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New Study Suggests COVID-19 Outbreak Began in Wuhan Earlier Than Reported


A medical worker takes a swab sample from a resident to be tested for the COVID-19 in Wuhan in China's central Hubei province. Nervous residents queued up across the city for testing after a new cluster of cases sparked a mass screening campaign.

A study by U.S. researchers suggests the novel coronavirus that was first detected in central China may have begun spreading well before the outbreak was first revealed to the world.

According to scientists at Harvard Medical Center, Boston University of Public Health and Boston Children’s Hospital, satellite images of hospital parking lots in the city of Wuhan showed "a steep increase” in traffic starting in August of last year and peaking in December, when Beijing first alerted the World Health Organization about the new disease that has since been dubbed COVID-19.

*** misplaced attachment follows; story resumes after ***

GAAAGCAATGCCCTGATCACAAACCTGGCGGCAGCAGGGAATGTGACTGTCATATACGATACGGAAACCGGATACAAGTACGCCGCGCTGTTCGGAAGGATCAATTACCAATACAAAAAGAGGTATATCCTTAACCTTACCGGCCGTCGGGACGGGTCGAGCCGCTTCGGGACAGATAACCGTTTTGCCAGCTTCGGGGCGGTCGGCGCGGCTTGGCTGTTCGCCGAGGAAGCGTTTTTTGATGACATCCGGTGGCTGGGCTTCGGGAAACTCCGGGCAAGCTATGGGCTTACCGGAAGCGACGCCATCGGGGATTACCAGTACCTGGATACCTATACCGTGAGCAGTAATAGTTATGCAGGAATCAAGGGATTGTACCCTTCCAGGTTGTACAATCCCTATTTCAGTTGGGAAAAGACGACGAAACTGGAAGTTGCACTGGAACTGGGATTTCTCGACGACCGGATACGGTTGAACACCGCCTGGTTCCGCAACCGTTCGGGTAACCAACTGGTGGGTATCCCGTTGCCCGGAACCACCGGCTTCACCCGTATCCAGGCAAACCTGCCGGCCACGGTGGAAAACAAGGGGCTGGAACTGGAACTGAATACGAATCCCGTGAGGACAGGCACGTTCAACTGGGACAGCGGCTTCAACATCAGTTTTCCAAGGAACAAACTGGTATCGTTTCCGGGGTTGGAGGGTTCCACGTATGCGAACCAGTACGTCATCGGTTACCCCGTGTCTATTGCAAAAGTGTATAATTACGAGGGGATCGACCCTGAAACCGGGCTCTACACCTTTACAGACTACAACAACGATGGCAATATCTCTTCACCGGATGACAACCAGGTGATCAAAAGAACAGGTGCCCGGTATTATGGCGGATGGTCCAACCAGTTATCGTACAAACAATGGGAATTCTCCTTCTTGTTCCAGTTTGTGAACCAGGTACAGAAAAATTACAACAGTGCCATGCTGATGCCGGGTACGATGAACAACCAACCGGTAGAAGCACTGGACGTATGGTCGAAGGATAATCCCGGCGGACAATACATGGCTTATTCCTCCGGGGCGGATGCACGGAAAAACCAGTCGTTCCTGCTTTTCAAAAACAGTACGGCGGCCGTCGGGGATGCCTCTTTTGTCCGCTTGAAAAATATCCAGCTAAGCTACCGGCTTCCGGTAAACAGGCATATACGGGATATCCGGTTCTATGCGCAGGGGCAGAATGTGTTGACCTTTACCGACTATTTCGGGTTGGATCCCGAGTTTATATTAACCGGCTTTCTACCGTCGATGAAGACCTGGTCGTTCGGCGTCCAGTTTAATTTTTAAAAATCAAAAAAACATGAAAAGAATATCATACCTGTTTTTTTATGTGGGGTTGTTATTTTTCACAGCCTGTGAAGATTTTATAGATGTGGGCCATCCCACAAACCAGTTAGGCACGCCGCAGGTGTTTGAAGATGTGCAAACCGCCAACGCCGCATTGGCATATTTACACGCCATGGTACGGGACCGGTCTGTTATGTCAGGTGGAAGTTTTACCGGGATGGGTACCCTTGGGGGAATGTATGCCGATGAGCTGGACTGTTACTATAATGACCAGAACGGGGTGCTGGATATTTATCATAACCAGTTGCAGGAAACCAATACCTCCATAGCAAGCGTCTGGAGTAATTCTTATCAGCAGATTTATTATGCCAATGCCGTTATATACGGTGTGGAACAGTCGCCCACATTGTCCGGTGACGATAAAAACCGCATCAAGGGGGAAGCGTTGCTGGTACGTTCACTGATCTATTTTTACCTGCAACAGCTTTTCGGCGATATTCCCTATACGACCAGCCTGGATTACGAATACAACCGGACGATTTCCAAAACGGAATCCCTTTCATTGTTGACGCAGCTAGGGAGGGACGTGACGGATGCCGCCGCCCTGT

The imagery reveals that one of the hospitals surveyed, Tianyou Hospital, had 285 vehicles in its parking lots in October 2019, compared to 171 cars the year before, an increase of 67 percent.

The study also said the rise in hospital traffic during that time coincided with numerous online word searches for “cough” and “diarrhea” on the Chinese search engine Baidu.

The novel coronavirus is believed to have originated at a market in Wuhan in late December 2019. The researchers say that while it could not confirm if the increased hospital traffic was directly related to COVID-19, “our evidence supports other recent work showing that emergence happened before identification at the Huanan Seafood market."

A summary of the study, which is still under peer review, was posted Monday on Harvard’s “Dash” online repository for medical research.

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